I like the idea of going back to basics, keeping everything as simple as it can be and in terms of guitar playing, relying as much as possible on your fingers rather than effects to produce the music.
So after my reading and research, I knew I was looking for a lowered powered amp than the Blues Junior, so as not to annoy the neighbours too much and to enjoy overdriven tone when desired. Being a Fender man, it would have to be something from them. I enjoyed the idea of going old school which meant Tweed tone, for the sound as well as the aesthetics of the cabinet. The obvious solution given that list of parameters is a Fender Champ – the venerable, 5 watt practice / student amp, which Fender first released as far back as 1948 and revised many times until it was finally discontinued in 1964 – although it’s been revived in a variety of forms since.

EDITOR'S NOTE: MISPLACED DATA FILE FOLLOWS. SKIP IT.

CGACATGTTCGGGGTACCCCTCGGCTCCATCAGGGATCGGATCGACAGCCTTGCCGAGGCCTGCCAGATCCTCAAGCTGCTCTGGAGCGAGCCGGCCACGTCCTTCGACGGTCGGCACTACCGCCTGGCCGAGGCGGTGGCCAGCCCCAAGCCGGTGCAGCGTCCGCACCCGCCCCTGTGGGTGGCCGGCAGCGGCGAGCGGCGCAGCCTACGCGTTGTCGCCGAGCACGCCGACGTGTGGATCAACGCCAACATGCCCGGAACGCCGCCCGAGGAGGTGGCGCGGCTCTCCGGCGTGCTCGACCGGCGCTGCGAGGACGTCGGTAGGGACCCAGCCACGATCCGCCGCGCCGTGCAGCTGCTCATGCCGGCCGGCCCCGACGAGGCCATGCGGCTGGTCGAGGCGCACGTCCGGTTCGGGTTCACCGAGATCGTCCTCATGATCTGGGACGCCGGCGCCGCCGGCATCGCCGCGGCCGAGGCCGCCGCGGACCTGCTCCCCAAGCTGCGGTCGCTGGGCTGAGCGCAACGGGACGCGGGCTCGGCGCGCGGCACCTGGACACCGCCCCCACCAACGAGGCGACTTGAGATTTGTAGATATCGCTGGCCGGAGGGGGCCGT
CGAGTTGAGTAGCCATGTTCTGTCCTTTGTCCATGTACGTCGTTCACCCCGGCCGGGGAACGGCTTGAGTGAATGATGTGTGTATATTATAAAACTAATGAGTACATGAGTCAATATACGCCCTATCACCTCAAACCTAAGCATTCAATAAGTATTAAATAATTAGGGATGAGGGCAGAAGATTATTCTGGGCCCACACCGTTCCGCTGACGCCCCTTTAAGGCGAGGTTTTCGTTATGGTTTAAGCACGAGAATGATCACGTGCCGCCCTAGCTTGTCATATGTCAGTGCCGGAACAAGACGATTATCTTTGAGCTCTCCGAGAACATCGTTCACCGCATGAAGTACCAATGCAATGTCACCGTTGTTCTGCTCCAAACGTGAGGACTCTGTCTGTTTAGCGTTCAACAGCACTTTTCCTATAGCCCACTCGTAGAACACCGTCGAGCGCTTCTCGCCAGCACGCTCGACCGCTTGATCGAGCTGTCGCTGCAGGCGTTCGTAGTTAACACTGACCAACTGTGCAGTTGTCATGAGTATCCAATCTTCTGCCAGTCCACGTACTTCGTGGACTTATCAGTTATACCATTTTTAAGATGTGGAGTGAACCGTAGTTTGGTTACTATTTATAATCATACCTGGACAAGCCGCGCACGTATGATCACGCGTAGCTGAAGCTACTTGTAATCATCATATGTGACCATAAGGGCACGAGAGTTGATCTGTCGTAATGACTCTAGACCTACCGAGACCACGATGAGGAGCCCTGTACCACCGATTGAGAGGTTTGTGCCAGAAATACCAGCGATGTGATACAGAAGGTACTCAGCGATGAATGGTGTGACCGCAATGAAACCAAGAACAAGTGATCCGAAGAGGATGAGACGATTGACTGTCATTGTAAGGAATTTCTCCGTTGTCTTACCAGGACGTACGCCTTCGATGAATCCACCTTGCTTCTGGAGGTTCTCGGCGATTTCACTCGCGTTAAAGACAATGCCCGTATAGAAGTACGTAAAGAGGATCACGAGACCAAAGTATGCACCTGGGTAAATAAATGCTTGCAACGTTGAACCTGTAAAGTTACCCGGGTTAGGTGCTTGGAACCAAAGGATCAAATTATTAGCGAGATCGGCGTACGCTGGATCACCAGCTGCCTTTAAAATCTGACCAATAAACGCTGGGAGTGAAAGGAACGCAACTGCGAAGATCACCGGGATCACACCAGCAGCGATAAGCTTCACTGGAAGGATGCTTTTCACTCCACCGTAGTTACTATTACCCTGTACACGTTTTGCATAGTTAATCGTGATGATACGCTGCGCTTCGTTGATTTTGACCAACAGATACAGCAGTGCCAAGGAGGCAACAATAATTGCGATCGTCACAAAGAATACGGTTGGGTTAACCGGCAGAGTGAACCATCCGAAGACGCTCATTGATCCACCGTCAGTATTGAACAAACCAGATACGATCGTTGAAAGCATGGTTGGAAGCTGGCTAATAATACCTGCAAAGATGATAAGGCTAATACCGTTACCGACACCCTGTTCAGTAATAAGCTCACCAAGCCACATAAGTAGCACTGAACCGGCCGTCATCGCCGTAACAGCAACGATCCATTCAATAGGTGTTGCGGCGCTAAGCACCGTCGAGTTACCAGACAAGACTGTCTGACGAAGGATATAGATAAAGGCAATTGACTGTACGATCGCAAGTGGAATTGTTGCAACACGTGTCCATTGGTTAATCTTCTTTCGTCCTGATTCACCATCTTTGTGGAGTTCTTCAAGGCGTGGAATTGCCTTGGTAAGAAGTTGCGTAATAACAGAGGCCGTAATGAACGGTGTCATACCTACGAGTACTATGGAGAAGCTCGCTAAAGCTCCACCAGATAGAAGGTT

I considered and found four ways to set myself up with a Tweed Champ.
First, I could buy a vintage model from eBay. There were several problems with this idea. Vintage Champs cost a fortune being highly sought after by both players and collectors. Original champs from the 50s or early 60s can cost £1,400 or more, depending on condition. Sadly for us in the UK they’re often located in the US, come with 110V US power transformers, so would require shipping and AC conversion. There’s also the doubt about who has done what to the internals since they were first produced. Like buying a pre-owned watch, it’d be wise to factor in the cost of a service, in order to ensure everything is as it should be. At least a vintage watch can’t electrocute you. For all those reasons, I decided the vintage option was too expensive and risky.
Second, I could splash out on a Fender reissue. For example, £900 would buy me a Fender EC Vibro-Champ – the EC standing for Eric Clapton who famously used Champs recording Layla and other hits. The EC amp is based on the original Champ circuit but adds a tremolo effect, which is something I don’t particularly like or need. While it’s still a doubtless excellent, hand built amp, £900 felt like too much money.